Danske Scandal Boosts Case for Joining EU Banking Union, PM Says
(Bloomberg) -- Prime Minister Lars Lokke Rasmussen says the money laundering scandal at the country’s biggest bank strengthens the case for Denmark joining the European Union’s banking union.
The scandal has highlighted “the flip side of globalization,” Rasmussen told Bloomberg TV’s Vonnie Quinn in an interview from Copenhagen. “The solution to this problem is even closer international cooperation. That’s why I have suggested that we should analyze the possibility of Denmark joining the banking union.”
The government had previously decided to delay any decision on joining the union until after the next general election, which is due by June 2019. But that was before the country’s biggest lender got embroiled in a series of criminal investigations over laundering at its Estonian unit. The scandal has shocked Danes and marred the country’s international reputation. Danish prosecutors are also trying to track down billions of dollars in taxes lost in an alleged dividend fraud scheme.
“What we have seen in Danske Bank most recently is an argument in favor of joining the banking union,” Rasmussen said. The government has also already taken steps to strengthen its fight against money laundering, he said.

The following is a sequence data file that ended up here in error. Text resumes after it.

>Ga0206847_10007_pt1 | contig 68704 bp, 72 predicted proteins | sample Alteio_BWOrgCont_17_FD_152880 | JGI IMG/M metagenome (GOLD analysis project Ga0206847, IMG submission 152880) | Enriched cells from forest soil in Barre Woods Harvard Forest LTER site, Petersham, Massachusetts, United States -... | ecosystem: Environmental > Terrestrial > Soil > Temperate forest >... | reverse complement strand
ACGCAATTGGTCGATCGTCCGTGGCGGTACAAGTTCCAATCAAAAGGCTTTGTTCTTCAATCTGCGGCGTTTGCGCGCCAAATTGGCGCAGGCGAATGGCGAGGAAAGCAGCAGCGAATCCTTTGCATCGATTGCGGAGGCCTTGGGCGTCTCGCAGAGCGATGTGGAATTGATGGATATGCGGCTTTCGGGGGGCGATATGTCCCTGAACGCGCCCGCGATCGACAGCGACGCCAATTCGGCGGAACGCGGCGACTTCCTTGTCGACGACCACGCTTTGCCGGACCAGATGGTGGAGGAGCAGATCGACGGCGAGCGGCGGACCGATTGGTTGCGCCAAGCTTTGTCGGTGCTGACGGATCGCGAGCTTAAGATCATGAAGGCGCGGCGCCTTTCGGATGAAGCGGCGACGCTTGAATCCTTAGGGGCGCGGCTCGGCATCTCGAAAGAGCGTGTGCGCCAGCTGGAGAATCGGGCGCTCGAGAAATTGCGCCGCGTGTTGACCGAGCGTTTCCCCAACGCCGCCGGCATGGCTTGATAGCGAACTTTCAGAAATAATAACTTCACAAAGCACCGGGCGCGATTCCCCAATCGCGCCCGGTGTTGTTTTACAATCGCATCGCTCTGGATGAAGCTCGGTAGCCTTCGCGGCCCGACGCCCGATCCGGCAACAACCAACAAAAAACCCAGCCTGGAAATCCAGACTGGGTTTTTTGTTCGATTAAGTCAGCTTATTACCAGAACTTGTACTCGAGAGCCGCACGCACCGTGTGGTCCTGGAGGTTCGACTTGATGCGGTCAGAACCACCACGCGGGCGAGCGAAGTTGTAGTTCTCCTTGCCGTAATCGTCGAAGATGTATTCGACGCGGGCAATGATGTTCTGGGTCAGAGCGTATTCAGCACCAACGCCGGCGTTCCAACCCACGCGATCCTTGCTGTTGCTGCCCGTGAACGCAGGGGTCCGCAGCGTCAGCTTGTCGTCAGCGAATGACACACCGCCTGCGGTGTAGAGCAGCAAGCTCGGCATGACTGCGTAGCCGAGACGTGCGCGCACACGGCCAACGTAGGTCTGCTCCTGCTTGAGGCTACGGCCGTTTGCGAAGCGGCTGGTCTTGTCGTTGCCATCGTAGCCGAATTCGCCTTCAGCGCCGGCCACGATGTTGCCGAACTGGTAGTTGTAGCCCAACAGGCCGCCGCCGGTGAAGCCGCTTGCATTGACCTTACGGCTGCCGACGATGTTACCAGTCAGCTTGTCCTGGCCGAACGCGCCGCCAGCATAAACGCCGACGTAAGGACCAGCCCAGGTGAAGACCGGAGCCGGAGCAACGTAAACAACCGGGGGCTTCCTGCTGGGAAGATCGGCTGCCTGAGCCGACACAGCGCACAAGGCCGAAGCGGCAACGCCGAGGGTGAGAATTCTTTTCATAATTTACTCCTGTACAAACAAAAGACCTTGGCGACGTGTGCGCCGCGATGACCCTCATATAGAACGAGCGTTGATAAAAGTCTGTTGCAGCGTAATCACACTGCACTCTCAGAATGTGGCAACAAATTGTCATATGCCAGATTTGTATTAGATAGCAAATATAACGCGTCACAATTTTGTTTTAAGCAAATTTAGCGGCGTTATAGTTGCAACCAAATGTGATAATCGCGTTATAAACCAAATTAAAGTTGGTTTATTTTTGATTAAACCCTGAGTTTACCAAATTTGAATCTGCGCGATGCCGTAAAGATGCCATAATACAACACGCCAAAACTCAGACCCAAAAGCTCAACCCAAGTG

While Rasmussen’s Liberal Party has now warmed to the idea of joining the banking union, it still faces resistance from the nationalist Danish People’s Party.
There are widespread concerns in parliament that joining the union might require changes to the country’s mortgage-backed covered bond market, the world’s biggest, or force well-capitalized Danish banks to rescue struggling foreign lenders.
Denmark has pegged the krone to the euro but is not a member of the European common currency. Joining the banking union would make it the first non-euro area member to do so.
©2018 Bloomberg L.P.